Attorney: Mark B. Goldstein
Pomerantz Monitor November/December 2015
As reported in previous issues of the Monitor, Pomerantz is lead counsel in a class action lawsuit against the Brazilian oil giant Petrobras. Lead Plaintiff Universities Superannuation Scheme Limited and additional institutional plaintiffs allege securities fraud violations that stem from a large-scale undisclosed bribery and money-laundering scheme that caused tens of billions of dollars of damages to shareholders. On July 9, 2015, the court denied most of defendants’ motions to dismiss, upholding, most notably all of our Securities and Exchange Act claims. The class includes investors who purchased their Petrobras shares after January 22, 2010.
Some investors had decided to opt out of our class action, and to file individual suits. Defendants moved to dismiss their claims as well; and on October 19, 2015, Judge Jed S. Rakoff of the Southern District of New York dismissed their claims “to the extent such claims under Section 10(b) of the Exchange Act cover purchases prior to June 2, 2010, on the ground that such claims are barred by the statute of repose.”
In our class action, by contrast, the court upheld claims going back six months earlier, to January 22, 2010. Therefore, by opting out, these individual plaintiffs forfeited six months’ worth of claims.
The statute of repose for the Exchange Act bars claims brought more than five years after the occurrence of the fraud. The fraud is deemed to have occurred on either the date the investor purchased the stock or the date of the act or transaction constituting the violation.
Unlike a statute of limitations, the statute of repose is not concerned with when the investor discovers that he or she has a claim for securities fraud. It acts as a bar to all claims under the securities laws and begins to run from the date the investor purchased the security or from the date of the act or transaction constituting the violation. This five year period had not yet run on any of our claims when we brought our class action.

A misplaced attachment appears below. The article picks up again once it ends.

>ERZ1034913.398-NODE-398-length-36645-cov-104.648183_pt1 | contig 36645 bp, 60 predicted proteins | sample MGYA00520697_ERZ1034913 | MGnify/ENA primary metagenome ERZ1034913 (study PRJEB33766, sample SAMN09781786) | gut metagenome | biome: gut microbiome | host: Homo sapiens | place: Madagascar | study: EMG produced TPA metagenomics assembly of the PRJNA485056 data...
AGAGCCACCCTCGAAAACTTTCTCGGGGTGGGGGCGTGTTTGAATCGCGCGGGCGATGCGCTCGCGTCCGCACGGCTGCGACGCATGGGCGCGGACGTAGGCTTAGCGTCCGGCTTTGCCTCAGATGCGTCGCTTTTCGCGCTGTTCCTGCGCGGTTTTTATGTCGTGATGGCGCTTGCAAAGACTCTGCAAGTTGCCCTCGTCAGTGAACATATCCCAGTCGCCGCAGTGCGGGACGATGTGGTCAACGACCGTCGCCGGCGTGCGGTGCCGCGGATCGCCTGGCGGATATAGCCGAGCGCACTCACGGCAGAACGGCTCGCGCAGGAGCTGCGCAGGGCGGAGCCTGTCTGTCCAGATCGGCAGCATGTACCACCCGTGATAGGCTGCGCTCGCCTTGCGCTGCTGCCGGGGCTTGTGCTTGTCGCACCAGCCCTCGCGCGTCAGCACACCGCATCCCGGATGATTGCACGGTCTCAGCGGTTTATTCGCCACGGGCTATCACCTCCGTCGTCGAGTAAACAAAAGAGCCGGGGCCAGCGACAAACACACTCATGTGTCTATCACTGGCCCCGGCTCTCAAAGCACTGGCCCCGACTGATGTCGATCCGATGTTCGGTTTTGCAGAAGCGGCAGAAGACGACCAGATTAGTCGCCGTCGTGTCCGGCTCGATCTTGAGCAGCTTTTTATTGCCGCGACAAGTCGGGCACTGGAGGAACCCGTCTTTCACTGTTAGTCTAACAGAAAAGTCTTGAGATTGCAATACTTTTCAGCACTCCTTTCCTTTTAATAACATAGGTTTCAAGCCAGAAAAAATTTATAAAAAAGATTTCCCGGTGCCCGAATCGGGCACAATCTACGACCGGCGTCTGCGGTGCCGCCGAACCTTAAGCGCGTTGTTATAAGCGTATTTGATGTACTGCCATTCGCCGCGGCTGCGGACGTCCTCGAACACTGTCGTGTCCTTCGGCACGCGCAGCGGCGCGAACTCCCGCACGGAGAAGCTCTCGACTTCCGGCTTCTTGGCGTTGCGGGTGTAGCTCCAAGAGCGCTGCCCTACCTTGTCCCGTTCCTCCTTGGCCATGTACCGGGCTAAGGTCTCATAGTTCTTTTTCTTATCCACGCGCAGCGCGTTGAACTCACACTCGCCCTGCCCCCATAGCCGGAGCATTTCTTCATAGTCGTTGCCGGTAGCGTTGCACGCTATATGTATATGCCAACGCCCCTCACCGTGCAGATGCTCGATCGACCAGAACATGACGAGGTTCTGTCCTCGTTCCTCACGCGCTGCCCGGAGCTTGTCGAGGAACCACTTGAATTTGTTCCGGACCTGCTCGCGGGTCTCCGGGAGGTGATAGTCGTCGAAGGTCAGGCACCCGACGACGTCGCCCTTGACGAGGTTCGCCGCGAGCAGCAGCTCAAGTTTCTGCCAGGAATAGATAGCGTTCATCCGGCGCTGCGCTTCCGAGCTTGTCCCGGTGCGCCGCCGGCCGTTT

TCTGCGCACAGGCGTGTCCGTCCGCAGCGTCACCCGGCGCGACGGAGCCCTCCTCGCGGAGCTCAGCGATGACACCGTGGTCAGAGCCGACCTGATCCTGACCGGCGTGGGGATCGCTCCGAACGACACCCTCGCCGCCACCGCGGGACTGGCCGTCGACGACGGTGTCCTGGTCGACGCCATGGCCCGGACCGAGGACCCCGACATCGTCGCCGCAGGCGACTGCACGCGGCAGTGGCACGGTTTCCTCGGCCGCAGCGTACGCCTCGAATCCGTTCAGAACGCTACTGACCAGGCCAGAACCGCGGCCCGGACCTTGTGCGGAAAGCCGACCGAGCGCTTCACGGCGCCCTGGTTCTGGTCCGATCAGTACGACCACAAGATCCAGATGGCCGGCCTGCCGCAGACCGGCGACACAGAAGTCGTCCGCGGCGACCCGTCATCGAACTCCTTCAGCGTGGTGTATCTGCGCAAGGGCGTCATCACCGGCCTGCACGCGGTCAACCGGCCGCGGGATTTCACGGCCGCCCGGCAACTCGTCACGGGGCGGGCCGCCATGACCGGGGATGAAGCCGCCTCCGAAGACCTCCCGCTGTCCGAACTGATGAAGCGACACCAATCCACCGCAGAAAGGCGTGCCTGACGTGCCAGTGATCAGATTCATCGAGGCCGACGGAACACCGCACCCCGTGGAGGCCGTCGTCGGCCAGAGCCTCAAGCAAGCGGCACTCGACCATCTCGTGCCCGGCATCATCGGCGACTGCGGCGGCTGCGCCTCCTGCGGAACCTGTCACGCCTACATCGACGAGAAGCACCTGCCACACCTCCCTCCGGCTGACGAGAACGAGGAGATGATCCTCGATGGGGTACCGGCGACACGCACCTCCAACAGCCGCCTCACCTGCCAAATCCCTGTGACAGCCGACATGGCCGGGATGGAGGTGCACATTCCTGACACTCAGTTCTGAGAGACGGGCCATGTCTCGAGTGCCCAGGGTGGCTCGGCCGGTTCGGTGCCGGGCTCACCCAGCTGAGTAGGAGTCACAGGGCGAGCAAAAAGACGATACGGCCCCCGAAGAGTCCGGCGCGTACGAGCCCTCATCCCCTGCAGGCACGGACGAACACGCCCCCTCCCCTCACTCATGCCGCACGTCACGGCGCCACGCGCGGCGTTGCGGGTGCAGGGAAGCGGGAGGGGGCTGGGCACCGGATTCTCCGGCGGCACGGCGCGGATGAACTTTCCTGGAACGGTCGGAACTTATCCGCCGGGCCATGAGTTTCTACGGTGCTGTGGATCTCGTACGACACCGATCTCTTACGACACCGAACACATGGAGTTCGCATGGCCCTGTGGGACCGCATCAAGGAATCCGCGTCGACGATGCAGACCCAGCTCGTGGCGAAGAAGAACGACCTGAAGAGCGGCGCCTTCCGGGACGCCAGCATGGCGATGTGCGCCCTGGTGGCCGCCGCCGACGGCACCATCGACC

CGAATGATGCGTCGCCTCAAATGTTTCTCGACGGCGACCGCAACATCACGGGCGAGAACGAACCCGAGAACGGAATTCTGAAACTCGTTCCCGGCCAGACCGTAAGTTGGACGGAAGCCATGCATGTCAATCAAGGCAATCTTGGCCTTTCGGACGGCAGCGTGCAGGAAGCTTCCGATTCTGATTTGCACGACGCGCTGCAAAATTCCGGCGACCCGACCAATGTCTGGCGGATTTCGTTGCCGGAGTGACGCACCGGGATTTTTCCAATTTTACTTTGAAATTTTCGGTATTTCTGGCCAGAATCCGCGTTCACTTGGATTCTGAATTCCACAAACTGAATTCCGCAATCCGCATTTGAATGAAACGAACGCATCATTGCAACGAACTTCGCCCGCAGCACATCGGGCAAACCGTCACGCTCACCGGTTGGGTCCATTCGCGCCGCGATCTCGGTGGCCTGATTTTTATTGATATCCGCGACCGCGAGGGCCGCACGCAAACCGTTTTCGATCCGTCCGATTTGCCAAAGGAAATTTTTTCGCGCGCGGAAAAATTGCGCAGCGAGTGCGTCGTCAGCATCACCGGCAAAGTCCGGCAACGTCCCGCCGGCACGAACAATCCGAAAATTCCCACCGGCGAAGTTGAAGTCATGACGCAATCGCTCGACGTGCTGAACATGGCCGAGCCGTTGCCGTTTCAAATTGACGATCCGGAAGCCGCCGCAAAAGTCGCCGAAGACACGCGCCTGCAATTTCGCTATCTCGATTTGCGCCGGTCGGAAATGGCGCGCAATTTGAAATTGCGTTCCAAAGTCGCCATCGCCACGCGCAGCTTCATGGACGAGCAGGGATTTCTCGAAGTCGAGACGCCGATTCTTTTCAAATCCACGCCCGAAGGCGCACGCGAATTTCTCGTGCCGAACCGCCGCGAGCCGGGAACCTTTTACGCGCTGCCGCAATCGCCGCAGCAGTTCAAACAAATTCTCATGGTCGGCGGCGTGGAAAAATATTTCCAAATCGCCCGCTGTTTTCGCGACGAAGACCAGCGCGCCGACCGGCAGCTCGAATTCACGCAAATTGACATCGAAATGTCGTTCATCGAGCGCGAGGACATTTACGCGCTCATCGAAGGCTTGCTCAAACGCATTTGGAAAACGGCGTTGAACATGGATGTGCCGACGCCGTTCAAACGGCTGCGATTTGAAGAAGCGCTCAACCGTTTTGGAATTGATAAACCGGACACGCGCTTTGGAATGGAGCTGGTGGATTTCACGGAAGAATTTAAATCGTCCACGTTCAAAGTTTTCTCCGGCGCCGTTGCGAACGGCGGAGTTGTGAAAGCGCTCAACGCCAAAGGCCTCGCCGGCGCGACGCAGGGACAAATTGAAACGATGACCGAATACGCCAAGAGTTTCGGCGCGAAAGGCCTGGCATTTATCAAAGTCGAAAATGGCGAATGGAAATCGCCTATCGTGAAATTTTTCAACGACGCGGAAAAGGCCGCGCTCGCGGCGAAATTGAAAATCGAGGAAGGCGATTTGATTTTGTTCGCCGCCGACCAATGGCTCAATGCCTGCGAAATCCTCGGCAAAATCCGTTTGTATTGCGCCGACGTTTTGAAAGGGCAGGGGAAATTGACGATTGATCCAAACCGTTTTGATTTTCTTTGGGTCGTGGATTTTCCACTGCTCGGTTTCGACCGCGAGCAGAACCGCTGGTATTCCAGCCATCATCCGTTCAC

In opposing the motion to dismiss, the opt-out plaintiffs argued that the statute of repose should be tolled (stopped) for the period these plaintiffs were part of the class. In a case called American Pipe the Supreme Court held that such tolling applied to the statute of limitations: “the commencement of a class action suspends the applicable statute of limitations as to all asserted members of the class.” There currently exists a split among the circuits regarding whether the American Pipe doctrine applies to plaintiffs who elect to opt out of a pending class action prior to a decision on class certification, and a number of district courts, the Sixth Circuit, and the First Circuit have held that tolling of the statute of limitations is not available in such circumstance.
However, in a case called IndyMac, the Second Circuit held two years ago that the statute of repose under the Exchange Act is not covered by American Pipe tolling. In particular, the Second Circuit ruled, “in contrast to statutes of limitations, statutes of repose create a substantive right in those protected to be free from liability after a legislatively- determined period of time.” The reasoning is that the statute of repose allows issuers and underwriters of securities to know, by a date certain, when all potential claims arising out of a particular securities issuance have been extinguished. This holding was followed by Judge Rakoff when he dismissed the opt-out plaintiffs’ claims covering Petrobras purchases prior to June 2, 2010.
While there may sometimes be good reasons for institutions with large claims to opt out of a class and bring their own actions, they do so at the risk that they will lose some of their claims because of the statute of repose.